CFS occurs in both sexes, at all ages, and in all racial and ethnic groups. The Centers for Disease Control and Prevention (CDC) estimates that more than 1 million people in the U.S. have the disease, and millions more have similar symptoms but do not meet the full criteria for a diagnosis of CFS. Fewer than 20% of CFS patients in this country have been diagnosed, according to the CDC.
Age and Gender
People who are in their 40s and 50s most often experience chronic fatigue. Studies have found that four out of five people with CFS are women, although women do not appear to have more severe symptoms than men with the disorder.
Children and adolescents can also have CFS, although it is less common than in adults. Most studies indicate that girls are more likely than boys to develop CFS.
Depression and Psychological Factors
Depression is very common in the general population. It affects up to one-fifth of all Americans at some point in their lives, and most depressed people feel fatigued.
The link between psychological disorders and chronic fatigue syndrome is problematic because so many of the symptoms overlap. The rates of depression are very high in CFS patients, possibly higher than in patients with other conditions (notably fibromyalgia and multiple chemical sensitivity).
Depression can lead to suicide, which may explain the increased rate of death in people with CFS. For this reason, depression should be diagnosed and treated promptly in patients with CFS.
Studies report that most children and adolescents with CFS have psychiatric disorders. Psychological factors during childhood may increase susceptibility for CFS later in life, although studies have not found any consistent association between emotional or personality disorders and CFS to explain any causal role. Some psychological factors may, however, be risk factors for CFS.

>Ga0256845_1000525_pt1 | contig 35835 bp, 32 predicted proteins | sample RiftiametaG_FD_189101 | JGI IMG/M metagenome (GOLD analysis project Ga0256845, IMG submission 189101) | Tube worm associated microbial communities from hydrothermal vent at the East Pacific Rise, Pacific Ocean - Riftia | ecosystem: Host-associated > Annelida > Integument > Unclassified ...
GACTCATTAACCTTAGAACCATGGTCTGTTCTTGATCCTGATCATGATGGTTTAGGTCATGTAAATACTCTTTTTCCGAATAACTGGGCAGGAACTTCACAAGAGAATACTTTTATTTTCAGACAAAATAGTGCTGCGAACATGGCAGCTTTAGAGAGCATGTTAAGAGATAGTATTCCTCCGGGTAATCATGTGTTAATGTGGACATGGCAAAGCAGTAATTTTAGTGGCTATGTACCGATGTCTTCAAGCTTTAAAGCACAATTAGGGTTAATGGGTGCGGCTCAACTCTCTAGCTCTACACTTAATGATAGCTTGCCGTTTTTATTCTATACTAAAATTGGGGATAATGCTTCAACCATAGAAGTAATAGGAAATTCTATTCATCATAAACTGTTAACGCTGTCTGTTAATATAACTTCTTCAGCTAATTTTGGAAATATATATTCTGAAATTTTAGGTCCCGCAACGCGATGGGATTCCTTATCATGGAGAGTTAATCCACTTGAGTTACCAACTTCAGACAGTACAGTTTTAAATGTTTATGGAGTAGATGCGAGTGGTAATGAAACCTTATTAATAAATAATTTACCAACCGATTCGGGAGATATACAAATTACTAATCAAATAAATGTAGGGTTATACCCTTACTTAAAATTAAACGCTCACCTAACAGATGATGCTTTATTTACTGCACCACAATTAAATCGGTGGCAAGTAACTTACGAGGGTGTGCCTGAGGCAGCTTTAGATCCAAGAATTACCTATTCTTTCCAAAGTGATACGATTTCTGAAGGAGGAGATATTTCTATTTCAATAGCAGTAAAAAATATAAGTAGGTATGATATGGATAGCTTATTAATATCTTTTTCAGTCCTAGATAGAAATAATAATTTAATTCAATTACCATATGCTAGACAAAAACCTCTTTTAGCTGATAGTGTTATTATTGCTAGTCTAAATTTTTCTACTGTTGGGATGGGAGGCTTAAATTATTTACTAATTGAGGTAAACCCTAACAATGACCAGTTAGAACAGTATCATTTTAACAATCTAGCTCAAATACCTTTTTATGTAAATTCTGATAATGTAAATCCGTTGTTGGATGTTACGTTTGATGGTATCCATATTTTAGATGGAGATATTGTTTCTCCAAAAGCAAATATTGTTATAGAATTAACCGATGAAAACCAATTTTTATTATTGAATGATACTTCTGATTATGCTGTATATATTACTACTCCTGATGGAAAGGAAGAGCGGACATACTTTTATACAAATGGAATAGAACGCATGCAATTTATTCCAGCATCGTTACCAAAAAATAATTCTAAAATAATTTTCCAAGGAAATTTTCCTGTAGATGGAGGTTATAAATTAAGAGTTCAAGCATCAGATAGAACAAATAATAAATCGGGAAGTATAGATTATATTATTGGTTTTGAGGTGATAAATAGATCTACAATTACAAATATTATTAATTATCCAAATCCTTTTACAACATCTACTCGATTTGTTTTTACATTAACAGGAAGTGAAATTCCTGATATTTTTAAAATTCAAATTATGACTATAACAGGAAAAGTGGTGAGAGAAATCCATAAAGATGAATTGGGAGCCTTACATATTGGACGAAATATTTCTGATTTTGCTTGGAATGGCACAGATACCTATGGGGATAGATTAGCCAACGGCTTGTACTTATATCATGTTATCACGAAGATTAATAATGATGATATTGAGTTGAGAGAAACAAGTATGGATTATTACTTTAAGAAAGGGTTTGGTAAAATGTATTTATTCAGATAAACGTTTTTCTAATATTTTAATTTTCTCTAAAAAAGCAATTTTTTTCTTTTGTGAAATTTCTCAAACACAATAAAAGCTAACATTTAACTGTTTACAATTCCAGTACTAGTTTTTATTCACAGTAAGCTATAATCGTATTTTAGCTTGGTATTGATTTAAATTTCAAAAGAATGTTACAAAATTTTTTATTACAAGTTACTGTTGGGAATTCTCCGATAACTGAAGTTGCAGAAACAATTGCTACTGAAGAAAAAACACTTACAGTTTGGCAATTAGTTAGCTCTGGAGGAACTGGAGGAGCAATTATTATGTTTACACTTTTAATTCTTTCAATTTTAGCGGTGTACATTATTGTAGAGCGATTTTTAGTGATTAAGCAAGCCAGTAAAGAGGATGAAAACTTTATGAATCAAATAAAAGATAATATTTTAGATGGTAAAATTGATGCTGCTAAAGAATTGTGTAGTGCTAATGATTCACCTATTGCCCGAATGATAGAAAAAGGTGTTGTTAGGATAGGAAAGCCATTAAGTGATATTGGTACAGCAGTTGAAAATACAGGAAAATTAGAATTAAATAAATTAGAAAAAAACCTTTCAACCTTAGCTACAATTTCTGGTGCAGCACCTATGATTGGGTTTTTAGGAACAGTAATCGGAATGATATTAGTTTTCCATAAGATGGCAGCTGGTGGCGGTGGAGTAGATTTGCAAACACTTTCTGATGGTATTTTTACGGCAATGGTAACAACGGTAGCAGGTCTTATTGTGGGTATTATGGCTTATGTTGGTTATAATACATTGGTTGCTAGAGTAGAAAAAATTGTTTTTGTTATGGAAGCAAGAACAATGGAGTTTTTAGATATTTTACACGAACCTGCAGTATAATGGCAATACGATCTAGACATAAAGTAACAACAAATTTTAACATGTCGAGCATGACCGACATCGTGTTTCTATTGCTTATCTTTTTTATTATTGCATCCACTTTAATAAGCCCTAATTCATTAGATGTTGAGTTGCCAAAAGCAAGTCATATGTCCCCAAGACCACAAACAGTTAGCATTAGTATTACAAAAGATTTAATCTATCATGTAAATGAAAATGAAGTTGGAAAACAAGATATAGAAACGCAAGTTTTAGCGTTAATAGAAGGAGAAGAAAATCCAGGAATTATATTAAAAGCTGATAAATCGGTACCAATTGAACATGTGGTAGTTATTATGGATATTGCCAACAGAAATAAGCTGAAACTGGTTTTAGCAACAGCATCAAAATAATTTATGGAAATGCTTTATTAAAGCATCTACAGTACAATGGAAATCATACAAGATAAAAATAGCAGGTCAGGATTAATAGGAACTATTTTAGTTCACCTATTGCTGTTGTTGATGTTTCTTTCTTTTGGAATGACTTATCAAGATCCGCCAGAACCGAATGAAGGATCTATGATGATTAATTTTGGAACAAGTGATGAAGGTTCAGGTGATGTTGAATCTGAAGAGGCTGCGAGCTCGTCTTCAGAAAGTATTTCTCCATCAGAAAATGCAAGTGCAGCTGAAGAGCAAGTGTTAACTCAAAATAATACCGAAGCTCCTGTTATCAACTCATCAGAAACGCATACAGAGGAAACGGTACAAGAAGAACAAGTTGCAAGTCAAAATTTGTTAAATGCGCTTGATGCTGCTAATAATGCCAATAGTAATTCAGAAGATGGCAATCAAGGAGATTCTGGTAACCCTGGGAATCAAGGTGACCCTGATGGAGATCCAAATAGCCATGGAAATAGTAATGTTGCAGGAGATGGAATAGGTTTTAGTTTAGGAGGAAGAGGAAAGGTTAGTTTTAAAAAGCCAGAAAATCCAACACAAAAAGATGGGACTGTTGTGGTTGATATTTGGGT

There is some evidence that stress may trigger CFS in people who are genetically at risk for the disease. People who experienced trauma during childhood -- including sexual and emotional abuse -- are significantly more likely to develop chronic fatigue syndrome than those who did not experience any trauma. Researchers say that the stress of abuse may trigger the condition through its effects on the central nervous system, immune system, and neuroendocrine system. However, many people who experience childhood trauma do not go on to develop CFS.
Conditions That Commonly Occur in CFS Patients
Review Date: 01/10/2011
Reviewed By: Harvey Simon, MD, Editor-in-Chief, Associate Professor of Medicine, Harvard Medical School; Physician, Massachusetts General Hospital. Also reviewed by David Zieve, MD, MHA, Medical Director, A.D.A.M., Inc.